Some phenomena, however, are simply beyond the control of more local institutions, in which cases granting the individual greater “control” over political institutions via localism would be an empty gesture. As a result, such arguments for differentiation converge on a principle of subsidiarity, according to which the smallest political units capable of exercising effective control over some matter ought to have jurisdiction. Hence, the question is whether a bounded polity’s regime of border control should be under unilateral domestic jurisdiction or under some “higher” level of joint jurisdiction. The subsidiarity argument is motivated by the concern to maximize each individual’s control over the factors that affect her life; the specific issue we are addressing now is control over boundary-preferences, that is, how to maximize the individual’s control over the choice of with whom she shares  a polity. In other words, for the specific issue of border control, the subsidiarity argument converges with the boundary-preferences argument for the existence of borders, whose implications we have just seen.
5. The final argument seeks to protect the autonomy of members of minority groups. Recall that democratic theory interprets the ideal of autonomy politically to mean that an individual ought to be able to see the primary political institutions governing her life as protecting or reflecting the values and preferences that she holds. The minority-protection argument proceeds by noticing that individuals forming a majority within a particular democratic polity are more likely, and minorities less likely, to see their values reflected in its political institutions and collective public life. Minorities may thus have trouble seeing themselves as the authors of the laws under which they live. The minority-protection argument defends differentiated jurisdictions as a way to protect entrenched minorities from perpetual political domination by entrenched majorities; borders permit a greater number of persons to live under political institutions that reflect their aspirations for the nature of collective public life.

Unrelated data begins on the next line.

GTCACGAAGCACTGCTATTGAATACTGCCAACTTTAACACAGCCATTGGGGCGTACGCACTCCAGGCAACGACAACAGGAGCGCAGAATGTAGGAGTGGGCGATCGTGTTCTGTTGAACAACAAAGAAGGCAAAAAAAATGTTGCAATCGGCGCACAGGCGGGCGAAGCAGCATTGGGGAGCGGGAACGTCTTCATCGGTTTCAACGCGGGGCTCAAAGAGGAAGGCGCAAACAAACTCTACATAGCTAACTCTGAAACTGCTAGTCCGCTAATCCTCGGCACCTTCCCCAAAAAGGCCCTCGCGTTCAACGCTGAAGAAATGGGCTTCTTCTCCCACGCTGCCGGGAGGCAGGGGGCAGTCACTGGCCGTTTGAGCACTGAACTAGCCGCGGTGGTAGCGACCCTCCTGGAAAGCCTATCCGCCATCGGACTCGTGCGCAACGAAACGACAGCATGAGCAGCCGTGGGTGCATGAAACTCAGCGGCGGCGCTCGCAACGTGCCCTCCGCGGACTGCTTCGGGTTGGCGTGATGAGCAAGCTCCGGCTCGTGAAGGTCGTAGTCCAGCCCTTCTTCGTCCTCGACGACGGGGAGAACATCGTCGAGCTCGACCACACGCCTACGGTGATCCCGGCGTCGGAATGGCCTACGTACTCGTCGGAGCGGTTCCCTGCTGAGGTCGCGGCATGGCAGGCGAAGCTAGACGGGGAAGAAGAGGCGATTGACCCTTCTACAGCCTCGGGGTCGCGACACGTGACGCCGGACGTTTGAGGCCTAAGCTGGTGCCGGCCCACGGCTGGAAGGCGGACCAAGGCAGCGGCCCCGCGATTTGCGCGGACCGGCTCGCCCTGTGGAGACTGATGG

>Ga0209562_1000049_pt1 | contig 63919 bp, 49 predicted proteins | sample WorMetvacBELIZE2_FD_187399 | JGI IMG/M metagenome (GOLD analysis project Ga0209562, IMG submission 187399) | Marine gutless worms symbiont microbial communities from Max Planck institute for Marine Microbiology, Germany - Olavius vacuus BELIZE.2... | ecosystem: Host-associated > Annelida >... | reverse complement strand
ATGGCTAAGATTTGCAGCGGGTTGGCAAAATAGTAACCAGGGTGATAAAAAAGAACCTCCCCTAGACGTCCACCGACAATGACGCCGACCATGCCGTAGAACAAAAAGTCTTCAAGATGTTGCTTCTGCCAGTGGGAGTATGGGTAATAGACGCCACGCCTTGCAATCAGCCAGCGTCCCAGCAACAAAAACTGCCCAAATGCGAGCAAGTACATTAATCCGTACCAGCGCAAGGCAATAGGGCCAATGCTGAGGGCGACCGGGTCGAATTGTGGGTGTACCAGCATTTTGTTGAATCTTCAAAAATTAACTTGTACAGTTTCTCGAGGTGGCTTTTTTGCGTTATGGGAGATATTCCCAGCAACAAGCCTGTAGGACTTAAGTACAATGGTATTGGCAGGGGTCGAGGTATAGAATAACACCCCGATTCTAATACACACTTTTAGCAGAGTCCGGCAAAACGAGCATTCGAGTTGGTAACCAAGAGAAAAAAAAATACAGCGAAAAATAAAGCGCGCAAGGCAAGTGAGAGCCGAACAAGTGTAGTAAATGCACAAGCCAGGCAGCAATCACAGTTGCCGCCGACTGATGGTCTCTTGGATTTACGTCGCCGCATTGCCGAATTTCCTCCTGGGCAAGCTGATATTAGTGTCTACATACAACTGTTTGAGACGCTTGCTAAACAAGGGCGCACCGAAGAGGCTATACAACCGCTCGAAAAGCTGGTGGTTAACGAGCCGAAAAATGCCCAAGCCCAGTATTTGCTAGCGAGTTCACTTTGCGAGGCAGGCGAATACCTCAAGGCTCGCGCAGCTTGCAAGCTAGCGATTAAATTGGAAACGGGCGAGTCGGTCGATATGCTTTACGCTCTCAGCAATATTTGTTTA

This argument for the existence of borders is not incompatible with the self-determination argument for unilateral domestic control. If the point of borders is to protect an entrenched minority (and its favoured terms of political association) from being overrun by foreigners who would end up dominating the polity and fundamentally transforming its character, then it is conceivable that, under some limited circumstances, democratic legitimacy would require granting at least some unilateral discretion in closing borders in order to protect a minority’s political aspirations. This is because such discretion may be necessary for democratic participation to be carried out on terms consistent with the freedom and equality of members of the minority.
In sum: of the five most plausible arguments for the existence of borders, only the minority-protection argument is compatible with the unilateral right to control and close one’s borders to foreigners, and this only under very specific empirical conditions. But the other arguments all require at least porous borders under the joint control of citizens and foreigners. Once we adequately distinguish between arguments for the existence of borders and arguments for regimes of border control, the principle of self-determination is at most seen to favour some domestic control over border policy and some restrictions on entry—that is, jointly controlled and porous (not closed) borders.